Stu Segall’s attempt at a horror movie is only seventy minute in length but feels like it goes on for an eternity. Resembling a really cheap and gory cop drama, “Drive In Massacre” is painfully paced and poorly plotted with a tone that is literally all over the place. Sometimes it’s a slasher, sometimes a murder mystery, sometime it tries to be a true crime drama, and other times, it opts for comedy. How are we supposed to take our heroes at all seriously when, in an effort to infiltrate the murderer targeting drive in couples, one of the officers decides to dress up as a woman? What is the intent behind “Drive-In Massacre”? Are we supposed to consider it a satire that was way ahead of its time? Was the director aiming for something in the vein of “The Town that Dreaded Sundown,” except it’s all confined to a local drive in?
“Drive-In Massacre” feels like one of those cheapy horror movies made for the sole intent on creating a gimmicky cinematic novelty for drive in audiences. The movie even ends with the pseudo-dramatic warning about the killer never being found, followed by a mock announcer warning audiences in the drive in to lock their doors and look out for the murderer. It seems like a noble intent to add some spice to the drive in experience, but I think even in the seventies “Drive-In Massacre” would have come off as strictly a forced attempt at a gimmick and nothing more. I’ve literally seen ten minute films with more of a narrative than “Drive-In Massacre.” At a local drive in, someone has taken to mutilating kissing couples with knifes and swords. Despite the vicious murders, the owner of the drive in refuses to close it down, since he insists he’s making money hand over fist.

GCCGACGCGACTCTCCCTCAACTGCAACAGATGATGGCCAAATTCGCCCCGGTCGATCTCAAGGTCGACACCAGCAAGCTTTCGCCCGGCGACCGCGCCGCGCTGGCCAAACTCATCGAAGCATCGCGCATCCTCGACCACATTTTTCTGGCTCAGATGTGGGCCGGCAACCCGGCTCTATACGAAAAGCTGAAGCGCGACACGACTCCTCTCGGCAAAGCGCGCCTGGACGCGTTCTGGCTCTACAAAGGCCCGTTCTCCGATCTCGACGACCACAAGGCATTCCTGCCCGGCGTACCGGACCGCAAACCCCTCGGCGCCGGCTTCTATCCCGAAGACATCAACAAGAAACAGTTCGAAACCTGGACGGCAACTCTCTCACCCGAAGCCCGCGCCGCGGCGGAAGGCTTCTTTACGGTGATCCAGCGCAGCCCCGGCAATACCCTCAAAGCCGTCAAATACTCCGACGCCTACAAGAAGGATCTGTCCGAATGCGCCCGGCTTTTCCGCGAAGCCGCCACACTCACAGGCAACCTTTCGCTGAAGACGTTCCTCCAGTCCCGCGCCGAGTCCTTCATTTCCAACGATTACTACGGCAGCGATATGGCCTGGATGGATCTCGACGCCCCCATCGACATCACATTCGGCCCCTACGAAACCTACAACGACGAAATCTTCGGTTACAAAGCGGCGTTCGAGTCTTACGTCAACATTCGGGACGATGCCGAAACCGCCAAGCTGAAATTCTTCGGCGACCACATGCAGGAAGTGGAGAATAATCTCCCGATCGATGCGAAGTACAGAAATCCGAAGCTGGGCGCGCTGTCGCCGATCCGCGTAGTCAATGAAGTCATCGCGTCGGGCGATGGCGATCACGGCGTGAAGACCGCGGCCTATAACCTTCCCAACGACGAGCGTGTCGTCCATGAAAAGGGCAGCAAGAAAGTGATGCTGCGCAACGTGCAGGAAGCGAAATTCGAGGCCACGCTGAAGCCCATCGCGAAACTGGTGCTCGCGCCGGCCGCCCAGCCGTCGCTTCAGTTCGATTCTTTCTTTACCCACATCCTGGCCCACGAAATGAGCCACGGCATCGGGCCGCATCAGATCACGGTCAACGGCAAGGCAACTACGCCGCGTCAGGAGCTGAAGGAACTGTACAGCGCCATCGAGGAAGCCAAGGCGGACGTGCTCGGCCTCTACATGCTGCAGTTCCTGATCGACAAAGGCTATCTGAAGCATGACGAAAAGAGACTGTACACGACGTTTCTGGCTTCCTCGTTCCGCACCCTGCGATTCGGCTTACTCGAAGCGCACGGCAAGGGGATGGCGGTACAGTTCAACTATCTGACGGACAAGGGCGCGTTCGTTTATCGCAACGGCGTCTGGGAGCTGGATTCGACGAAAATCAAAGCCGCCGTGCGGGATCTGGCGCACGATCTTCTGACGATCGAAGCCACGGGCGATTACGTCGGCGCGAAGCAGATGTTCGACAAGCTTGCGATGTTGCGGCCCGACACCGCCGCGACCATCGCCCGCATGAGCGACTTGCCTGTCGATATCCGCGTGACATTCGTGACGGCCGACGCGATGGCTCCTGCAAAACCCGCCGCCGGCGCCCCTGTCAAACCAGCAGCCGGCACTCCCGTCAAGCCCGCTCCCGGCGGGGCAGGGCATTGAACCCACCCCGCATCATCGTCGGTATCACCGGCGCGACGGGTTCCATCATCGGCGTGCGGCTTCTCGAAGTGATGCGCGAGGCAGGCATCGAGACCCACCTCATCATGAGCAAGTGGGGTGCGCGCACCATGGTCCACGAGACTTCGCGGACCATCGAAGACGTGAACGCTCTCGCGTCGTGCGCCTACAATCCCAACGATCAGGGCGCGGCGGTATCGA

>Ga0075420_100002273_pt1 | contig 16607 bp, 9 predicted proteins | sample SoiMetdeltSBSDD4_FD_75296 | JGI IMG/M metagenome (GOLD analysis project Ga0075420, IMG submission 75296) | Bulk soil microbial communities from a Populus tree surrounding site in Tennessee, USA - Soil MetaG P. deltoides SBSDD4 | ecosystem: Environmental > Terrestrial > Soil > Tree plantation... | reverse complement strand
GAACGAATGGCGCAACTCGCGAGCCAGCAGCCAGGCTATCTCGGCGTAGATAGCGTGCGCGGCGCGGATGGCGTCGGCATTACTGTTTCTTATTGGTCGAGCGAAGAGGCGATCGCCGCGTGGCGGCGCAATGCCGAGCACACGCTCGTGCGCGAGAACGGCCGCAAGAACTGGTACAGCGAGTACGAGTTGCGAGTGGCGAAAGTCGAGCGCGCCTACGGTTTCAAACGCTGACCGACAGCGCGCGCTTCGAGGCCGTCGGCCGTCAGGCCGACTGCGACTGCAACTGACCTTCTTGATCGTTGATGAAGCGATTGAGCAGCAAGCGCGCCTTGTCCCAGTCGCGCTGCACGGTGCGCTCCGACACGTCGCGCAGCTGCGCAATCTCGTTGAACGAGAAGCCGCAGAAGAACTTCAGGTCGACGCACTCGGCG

Oddly only two police officers are on the case, attempting to track down the mysterious murder and end their reign of terror. This involves walking around, getting in to a lot of tedious conversations, and fumbling around like the keystone cops. Along the way director Segall stages some nifty and vicious murder sequences, all of which feel terribly out of place when you realize he opts for a more crime drama aesthetic where there are only three vicious murders, with the rest of the movie devoted to our two bumbling detectives. The direction is god awful with horrific pacing, hideous editing, and a climax that resolves nothing, and is so cheap its attempt at ambiguity and suspense feels like a cop out. Maybe some horror buffs will appreciate the attempted novelty behind “Drive-In Massacre,” but it’s a chore to sit through and too tedious to appreciate the exploitative aesthetic.
The release from Severin films is fantastic and features a newly restored cut of “Drive-In Massacre” with a widescreen format. There is also reversible cover art for the respective collector. In the Blu-Ray there’s a two minute trailer for the original film, and three interviews. There’s an interview with co-screenwriter / actor John F. Goff titled “Drive-In Days” which clocks in at sixteen minutes. The second interview titled “Norm Sheridan Recalls Drive-In Massacre” is an eleven minute talk with the actor who plays Orville. The third and final interview title “Making the Massacre” is with director Stu Segall, who discusses his work as a filmmaker, making a transition from director to producing TV, and other low budget exploitation films. There’s an audio commentary with director Stu Segall, who discusses the cast and crew, how he worked on four films simultaneously including “Drive-In Massacre,” as well as his thoughts on them. Finally there’s an Easter Egg with a trailer for “CB Hustlers.”